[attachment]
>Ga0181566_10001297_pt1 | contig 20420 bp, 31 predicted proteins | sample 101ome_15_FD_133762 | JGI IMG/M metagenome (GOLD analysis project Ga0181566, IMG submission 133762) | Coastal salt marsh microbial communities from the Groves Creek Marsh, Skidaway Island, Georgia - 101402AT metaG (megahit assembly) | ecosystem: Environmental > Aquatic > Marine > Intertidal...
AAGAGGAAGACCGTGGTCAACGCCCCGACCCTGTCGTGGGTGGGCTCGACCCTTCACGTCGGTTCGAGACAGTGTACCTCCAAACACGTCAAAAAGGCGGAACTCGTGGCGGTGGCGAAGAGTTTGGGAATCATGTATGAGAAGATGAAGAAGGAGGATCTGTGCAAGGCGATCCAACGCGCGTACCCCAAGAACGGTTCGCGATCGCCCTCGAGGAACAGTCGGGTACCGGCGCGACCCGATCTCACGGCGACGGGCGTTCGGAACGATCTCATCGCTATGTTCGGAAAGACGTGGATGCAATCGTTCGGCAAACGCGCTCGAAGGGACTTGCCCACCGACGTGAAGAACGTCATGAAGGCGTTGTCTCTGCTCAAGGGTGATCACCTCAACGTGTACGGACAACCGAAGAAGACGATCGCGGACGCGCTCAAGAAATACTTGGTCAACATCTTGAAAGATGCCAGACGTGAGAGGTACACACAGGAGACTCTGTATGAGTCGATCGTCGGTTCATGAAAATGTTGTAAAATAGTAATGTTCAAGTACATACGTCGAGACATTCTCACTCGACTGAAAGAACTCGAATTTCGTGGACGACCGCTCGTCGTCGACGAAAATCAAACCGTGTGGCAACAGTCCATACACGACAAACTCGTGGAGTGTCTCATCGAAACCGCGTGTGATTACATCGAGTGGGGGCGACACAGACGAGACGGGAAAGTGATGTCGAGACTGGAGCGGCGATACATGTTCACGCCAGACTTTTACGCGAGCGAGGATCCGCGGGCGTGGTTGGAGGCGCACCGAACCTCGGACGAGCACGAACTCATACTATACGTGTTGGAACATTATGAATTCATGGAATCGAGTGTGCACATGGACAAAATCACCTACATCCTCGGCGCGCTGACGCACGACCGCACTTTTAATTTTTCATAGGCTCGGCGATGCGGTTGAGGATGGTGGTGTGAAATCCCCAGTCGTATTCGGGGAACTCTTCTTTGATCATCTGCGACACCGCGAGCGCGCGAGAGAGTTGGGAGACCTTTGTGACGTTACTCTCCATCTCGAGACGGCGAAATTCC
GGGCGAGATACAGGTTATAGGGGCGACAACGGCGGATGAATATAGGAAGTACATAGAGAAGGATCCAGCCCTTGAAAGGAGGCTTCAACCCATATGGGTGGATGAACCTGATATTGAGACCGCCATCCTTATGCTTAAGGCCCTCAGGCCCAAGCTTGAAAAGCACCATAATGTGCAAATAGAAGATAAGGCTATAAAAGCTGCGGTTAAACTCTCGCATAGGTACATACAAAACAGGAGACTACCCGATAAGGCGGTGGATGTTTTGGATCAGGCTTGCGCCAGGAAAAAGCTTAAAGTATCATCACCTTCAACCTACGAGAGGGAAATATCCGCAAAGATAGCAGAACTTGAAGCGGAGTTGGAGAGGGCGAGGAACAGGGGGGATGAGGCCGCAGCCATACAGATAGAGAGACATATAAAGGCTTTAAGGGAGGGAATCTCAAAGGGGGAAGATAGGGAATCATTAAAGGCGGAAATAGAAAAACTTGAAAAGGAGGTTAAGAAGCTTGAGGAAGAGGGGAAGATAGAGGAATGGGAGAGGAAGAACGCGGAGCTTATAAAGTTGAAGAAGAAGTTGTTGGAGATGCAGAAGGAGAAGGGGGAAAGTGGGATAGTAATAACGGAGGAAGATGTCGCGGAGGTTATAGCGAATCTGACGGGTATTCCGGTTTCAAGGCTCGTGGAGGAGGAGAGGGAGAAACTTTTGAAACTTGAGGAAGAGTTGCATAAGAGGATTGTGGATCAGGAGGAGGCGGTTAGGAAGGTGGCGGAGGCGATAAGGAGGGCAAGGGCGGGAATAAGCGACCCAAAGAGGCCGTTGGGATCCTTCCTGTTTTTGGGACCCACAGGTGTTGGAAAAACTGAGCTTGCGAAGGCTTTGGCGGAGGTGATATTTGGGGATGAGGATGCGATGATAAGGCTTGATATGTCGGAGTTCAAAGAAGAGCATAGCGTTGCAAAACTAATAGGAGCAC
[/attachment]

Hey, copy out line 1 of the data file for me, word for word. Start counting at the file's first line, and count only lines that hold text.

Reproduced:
>Ga0181566_10001297_pt1 | contig 20420 bp, 31 predicted proteins | sample 101ome_15_FD_133762 | JGI IMG/M metagenome (GOLD analysis project Ga0181566, IMG submission 133762) | Coastal salt marsh microbial communities from the Groves Creek Marsh, Skidaway Island, Georgia - 101402AT metaG (megahit assembly) | ecosystem: Environmental > Aquatic > Marine > Intertidal...